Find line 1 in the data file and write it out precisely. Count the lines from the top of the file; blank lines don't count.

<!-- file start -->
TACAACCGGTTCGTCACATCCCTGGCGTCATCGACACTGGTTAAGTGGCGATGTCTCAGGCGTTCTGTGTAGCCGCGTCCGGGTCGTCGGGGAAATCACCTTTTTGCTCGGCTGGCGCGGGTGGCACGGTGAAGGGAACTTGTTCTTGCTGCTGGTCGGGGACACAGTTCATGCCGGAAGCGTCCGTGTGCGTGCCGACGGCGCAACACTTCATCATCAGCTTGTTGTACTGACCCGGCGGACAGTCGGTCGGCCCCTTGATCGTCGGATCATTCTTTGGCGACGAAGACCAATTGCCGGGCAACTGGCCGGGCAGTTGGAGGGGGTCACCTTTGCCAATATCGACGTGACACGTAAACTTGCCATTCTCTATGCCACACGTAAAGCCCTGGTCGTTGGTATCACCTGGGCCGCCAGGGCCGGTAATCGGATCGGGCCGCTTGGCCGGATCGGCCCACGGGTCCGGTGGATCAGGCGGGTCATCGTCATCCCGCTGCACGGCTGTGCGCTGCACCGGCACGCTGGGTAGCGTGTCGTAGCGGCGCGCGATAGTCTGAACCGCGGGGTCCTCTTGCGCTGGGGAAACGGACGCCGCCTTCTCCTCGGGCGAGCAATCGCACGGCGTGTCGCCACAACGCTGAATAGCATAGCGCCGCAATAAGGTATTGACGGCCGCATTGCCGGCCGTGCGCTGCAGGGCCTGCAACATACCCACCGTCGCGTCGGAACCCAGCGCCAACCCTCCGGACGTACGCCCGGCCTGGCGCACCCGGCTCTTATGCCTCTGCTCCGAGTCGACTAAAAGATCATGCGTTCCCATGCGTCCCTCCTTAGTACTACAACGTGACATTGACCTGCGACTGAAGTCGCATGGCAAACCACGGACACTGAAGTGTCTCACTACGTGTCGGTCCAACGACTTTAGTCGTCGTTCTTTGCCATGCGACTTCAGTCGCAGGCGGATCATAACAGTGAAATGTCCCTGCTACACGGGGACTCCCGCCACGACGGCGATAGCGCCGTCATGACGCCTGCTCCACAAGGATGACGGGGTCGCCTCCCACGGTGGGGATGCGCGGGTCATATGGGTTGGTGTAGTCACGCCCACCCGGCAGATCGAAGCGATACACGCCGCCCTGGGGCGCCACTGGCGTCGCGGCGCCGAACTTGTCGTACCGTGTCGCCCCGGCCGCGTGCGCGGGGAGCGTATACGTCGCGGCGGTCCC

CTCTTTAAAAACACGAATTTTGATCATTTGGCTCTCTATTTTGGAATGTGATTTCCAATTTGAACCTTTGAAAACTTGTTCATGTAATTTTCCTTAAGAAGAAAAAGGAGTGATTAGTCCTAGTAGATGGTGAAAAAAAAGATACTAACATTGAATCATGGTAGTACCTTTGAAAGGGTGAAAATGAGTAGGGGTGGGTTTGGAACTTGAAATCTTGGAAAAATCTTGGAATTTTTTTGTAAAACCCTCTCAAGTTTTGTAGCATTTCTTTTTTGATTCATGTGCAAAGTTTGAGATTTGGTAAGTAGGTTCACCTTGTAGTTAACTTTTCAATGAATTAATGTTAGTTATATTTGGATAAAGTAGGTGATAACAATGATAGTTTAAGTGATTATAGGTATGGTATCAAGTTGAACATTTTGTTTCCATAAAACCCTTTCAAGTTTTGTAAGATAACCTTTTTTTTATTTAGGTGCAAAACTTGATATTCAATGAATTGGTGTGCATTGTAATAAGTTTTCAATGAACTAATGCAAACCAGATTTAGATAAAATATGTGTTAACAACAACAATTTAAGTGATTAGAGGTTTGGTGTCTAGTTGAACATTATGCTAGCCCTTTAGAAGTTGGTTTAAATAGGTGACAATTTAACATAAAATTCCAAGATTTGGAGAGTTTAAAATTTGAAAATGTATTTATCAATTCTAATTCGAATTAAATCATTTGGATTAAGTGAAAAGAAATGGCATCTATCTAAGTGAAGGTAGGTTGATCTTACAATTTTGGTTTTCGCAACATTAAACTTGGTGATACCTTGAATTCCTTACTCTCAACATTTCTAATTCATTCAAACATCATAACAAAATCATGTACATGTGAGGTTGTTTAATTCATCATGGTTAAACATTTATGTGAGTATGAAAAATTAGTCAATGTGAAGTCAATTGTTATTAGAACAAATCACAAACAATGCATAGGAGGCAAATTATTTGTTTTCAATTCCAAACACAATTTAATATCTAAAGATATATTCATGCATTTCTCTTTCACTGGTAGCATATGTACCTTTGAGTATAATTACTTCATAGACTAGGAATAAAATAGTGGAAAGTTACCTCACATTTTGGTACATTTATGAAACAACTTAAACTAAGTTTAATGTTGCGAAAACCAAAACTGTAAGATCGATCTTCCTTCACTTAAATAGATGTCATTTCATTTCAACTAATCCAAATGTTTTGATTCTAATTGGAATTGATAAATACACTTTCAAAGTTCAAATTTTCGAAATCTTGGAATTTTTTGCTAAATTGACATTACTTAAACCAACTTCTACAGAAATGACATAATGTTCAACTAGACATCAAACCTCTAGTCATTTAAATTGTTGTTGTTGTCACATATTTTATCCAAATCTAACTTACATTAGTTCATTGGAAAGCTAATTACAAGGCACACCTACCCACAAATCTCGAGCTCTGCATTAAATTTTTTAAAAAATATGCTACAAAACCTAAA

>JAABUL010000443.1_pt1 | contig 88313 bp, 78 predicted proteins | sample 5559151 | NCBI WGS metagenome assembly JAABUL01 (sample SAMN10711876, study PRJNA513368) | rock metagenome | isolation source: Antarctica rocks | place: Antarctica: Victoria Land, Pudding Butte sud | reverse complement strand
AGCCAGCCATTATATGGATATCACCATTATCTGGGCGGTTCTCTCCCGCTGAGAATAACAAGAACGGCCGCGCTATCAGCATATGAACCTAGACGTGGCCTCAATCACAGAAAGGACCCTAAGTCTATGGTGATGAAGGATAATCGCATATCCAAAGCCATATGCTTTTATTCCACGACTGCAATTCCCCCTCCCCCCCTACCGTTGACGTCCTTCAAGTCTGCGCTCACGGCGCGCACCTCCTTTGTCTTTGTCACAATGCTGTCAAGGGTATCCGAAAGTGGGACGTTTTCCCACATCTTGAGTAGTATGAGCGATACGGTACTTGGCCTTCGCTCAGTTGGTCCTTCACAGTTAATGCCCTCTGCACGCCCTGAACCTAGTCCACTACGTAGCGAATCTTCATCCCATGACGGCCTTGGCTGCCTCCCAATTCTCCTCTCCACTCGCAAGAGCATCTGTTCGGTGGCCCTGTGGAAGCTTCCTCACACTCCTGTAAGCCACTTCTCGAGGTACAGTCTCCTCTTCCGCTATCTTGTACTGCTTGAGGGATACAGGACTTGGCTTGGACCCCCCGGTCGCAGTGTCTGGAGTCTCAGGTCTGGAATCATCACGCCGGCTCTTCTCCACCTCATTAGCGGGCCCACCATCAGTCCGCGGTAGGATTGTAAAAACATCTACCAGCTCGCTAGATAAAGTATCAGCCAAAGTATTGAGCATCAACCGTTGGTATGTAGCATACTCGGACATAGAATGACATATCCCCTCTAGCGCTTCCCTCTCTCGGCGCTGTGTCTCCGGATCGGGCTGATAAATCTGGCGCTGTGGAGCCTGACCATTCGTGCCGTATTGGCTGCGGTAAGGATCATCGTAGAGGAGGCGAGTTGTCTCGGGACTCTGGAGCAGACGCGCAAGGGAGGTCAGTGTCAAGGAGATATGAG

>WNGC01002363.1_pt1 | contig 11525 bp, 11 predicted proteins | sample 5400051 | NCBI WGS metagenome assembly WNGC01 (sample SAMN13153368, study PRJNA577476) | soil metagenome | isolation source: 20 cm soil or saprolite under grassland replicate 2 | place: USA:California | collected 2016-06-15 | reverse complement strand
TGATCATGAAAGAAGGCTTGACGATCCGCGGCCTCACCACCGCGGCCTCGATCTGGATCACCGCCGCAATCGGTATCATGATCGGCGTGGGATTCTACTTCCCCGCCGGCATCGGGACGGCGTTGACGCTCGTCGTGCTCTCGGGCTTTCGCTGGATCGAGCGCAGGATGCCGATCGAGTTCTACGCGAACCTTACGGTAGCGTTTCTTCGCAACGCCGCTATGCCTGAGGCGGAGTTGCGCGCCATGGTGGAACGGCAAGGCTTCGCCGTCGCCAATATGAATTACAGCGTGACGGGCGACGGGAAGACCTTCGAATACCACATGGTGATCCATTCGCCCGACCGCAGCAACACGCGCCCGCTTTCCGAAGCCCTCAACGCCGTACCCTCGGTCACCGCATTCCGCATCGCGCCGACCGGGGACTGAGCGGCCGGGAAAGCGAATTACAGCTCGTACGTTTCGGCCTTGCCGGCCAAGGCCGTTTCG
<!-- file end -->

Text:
TACAACCGGTTCGTCACATCCCTGGCGTCATCGACACTGGTTAAGTGGCGATGTCTCAGGCGTTCTGTGTAGCCGCGTCCGGGTCGTCGGGGAAATCACCTTTTTGCTCGGCTGGCGCGGGTGGCACGGTGAAGGGAACTTGTTCTTGCTGCTGGTCGGGGACACAGTTCATGCCGGAAGCGTCCGTGTGCGTGCCGACGGCGCAACACTTCATCATCAGCTTGTTGTACTGACCCGGCGGACAGTCGGTCGGCCCCTTGATCGTCGGATCATTCTTTGGCGACGAAGACCAATTGCCGGGCAACTGGCCGGGCAGTTGGAGGGGGTCACCTTTGCCAATATCGACGTGACACGTAAACTTGCCATTCTCTATGCCACACGTAAAGCCCTGGTCGTTGGTATCACCTGGGCCGCCAGGGCCGGTAATCGGATCGGGCCGCTTGGCCGGATCGGCCCACGGGTCCGGTGGATCAGGCGGGTCATCGTCATCCCGCTGCACGGCTGTGCGCTGCACCGGCACGCTGGGTAGCGTGTCGTAGCGGCGCGCGATAGTCTGAACCGCGGGGTCCTCTTGCGCTGGGGAAACGGACGCCGCCTTCTCCTCGGGCGAGCAATCGCACGGCGTGTCGCCACAACGCTGAATAGCATAGCGCCGCAATAAGGTATTGACGGCCGCATTGCCGGCCGTGCGCTGCAGGGCCTGCAACATACCCACCGTCGCGTCGGAACCCAGCGCCAACCCTCCGGACGTACGCCCGGCCTGGCGCACCCGGCTCTTATGCCTCTGCTCCGAGTCGACTAAAAGATCATGCGTTCCCATGCGTCCCTCCTTAGTACTACAACGTGACATTGACCTGCGACTGAAGTCGCATGGCAAACCACGGACACTGAAGTGTCTCACTACGTGTCGGTCCAACGACTTTAGTCGTCGTTCTTTGCCATGCGACTTCAGTCGCAGGCGGATCATAACAGTGAAATGTCCCTGCTACACGGGGACTCCCGCCACGACGGCGATAGCGCCGTCATGACGCCTGCTCCACAAGGATGACGGGGTCGCCTCCCACGGTGGGGATGCGCGGGTCATATGGGTTGGTGTAGTCACGCCCACCCGGCAGATCGAAGCGATACACGCCGCCCTGGGGCGCCACTGGCGTCGCGGCGCCGAACTTGTCGTACCGTGTCGCCCCGGCCGCGTGCGCGGGGAGCGTATACGTCGCGGCGGTCCC